Uni has ‘systematically failed to listen’ to trans students

The report found that 65% of transgender students believed the University had a “negative” or “very negative” effect on their mental health

Oxford Pride 2017.

The University of Oxford has “systematically failed to listen” to the needs of transgender students, leading to a mental health “crisis” in the transgender community at the University, according to the SU’s recently released Trans Report.

The survey used data collected in an online survey conducted in Hilary and Trinity terms 2017-18 with 52 respondents. As transgender people make up just 0.4% of the UK’s population and the median coming out age for trans people is 42, the SU argues that the survey represents a substantial enough proportion of the university’s trans community for the sample to be significant.

The report found that nearly 90% of transgender students have experienced or are currently experiencing mental health issues, compared to just 50% of cisgender students, with 65% saying the University had a “negative” or “very negative” effect on their mental health.

59% of transgender students have self-harmed or considered suicide in the past, and were three times more likely to consider suicide than cisgender students and over five times more likely to experience an eating disorder.

Stress and anxiety were the most common mental health issues facing the University’s transgender population, affecting over 80% of students (compared to 75% of the UK’s transgender population), followed by depression, which 75% of transgender students reported to experience or have experienced (slightly lower than the 80% of the national transgender population).

The report argued that “these figures are evidence of a mental health crisis in the transgender community at the University of Oxford, and that this crisis must be addressed urgently.”

The same report also found that 63% of students said that they have experienced transphobia or discrimination since coming to Oxford, with 83% having faced discrimination from their fellow students, 29% from academic staff.

Although 83% of transphobic incidents involved fellow students, one respondent said that cisgender students are “often unaware of their transphobia”, whilst another argued these incidents “tend to be from a lack of knowledge or unwillingness to understand.”

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Survivors of transphobic incidents were 50% more likely to have experienced mental health problems, twice as likely to self-harm or contemplate suicide, and over 250% more likely experience problems with drug or alcohol abuse. Less than 40% of respondents said that they felt “comfortable” or “very comfortable” reporting transphobic incidents, and only 21% knew the proper process for reporting them. Meanwhile, only 42% of transgender students surveyed had considered going to “staff-led” welfare services, and most felt more comfortable with mental health efforts led by fellow transgender students.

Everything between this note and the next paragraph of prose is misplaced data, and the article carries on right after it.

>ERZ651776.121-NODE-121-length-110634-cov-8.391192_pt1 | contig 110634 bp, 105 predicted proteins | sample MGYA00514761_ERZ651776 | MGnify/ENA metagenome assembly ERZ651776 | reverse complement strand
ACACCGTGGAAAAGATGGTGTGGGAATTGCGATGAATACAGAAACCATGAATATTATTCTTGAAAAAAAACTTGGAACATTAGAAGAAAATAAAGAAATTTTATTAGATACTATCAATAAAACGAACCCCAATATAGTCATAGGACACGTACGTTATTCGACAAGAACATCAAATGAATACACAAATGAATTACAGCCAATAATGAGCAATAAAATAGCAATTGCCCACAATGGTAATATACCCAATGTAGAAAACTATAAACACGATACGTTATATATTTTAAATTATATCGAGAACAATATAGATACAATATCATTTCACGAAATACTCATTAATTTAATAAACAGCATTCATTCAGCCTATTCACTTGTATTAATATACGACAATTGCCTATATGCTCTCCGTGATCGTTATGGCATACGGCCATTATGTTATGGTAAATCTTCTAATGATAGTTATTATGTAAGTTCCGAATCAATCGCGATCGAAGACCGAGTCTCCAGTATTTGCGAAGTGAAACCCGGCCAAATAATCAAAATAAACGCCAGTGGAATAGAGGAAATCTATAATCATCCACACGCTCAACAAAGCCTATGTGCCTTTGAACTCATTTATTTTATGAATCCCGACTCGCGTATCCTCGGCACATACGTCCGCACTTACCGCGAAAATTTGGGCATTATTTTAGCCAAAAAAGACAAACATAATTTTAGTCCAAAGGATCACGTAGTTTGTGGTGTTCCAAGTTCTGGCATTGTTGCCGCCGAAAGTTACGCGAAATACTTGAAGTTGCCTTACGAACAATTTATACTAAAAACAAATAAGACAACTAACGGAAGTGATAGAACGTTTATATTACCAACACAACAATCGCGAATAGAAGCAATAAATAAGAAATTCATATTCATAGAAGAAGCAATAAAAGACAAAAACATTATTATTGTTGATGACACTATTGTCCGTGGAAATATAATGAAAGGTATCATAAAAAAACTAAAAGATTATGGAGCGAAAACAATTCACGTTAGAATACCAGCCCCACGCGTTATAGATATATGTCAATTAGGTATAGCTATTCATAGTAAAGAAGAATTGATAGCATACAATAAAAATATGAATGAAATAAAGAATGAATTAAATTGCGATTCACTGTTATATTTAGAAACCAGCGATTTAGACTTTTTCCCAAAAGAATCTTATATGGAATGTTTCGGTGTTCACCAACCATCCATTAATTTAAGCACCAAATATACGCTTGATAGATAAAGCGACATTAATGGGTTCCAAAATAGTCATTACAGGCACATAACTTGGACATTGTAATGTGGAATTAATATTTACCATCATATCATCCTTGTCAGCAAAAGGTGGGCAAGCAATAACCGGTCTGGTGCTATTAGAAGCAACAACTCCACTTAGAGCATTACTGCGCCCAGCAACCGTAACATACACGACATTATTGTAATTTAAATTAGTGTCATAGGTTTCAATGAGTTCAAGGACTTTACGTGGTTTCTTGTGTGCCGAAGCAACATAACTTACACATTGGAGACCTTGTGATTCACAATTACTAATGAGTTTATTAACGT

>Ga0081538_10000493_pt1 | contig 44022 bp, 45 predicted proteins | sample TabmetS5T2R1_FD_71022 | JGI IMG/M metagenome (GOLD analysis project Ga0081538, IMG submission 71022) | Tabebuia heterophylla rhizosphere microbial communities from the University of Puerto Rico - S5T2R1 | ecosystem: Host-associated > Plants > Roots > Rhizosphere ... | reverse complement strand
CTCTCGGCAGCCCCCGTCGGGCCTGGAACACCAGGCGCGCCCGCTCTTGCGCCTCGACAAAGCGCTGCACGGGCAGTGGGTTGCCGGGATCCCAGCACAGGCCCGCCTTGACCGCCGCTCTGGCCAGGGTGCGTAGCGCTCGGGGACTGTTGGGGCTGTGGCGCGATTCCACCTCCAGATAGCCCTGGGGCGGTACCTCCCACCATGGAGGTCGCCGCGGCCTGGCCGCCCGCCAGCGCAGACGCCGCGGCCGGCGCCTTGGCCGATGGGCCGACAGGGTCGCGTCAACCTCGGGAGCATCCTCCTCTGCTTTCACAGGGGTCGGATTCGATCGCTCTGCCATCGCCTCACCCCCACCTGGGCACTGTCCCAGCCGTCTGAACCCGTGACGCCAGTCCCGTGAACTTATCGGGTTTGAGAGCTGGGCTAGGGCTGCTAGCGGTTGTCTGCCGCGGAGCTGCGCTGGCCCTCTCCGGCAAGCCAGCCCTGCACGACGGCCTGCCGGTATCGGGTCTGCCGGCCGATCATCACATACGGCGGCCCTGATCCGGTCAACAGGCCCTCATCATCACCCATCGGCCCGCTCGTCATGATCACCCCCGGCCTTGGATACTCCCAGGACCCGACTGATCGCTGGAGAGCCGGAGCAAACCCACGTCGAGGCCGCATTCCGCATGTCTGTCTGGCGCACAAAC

The report also cast light on the failings of university-wide welfare schemes, with just 55% of students “satisfied” with the University counselling system, and only 50% satisfied with the LGBTQ+ Society’s welfare efforts. The report proposed a number of reforms to tackle the fact that the University “is not doing enough” to provide transgender students with “the welfare support they need to cope with issues both related and unrelated to their trans identity”.

These reforms included the creation of a centralised “Trans Fund”, improved training for counsellors about the problems transgender students face, and greater provisions to educate incoming students on trans issues.

The co-chair of the SU’s LGBTQ+ Campaign and principal author of the report, Aaron Hughes, told Cherwell: “It’s important to recognise that while student-led welfare initiatives both in and out of college have their shortcomings, they are a vital and tireless source of support for transstudents at the University of Oxford.

“Unlike welfare staff, these students are neither trained nor paid to provide such support. Nonetheless, they do so in order to address a need which is clearly not being met by college, faculty and University welfare provisions.”

A spokesperson for the LGBTQ+ Society told Cherwell: “The LGBTQ+ Society is committed to constantly working to improve the social and welfare support we provide; however, we would like to stress that our trans reps already work tirelessly to create safe spaces both within the society, and the wider university.

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“The findings of this report indicate that disproportionate responsibility falls on students to offer support to their peers. Instead of criticising the student-led welfare, which is consistently outperforming trained professionals, we should be calling on the university to stop sweeping these issues under the rug, to take the complaints of trans students seriously, and to improve its services.”

The University has been contacted for comment.

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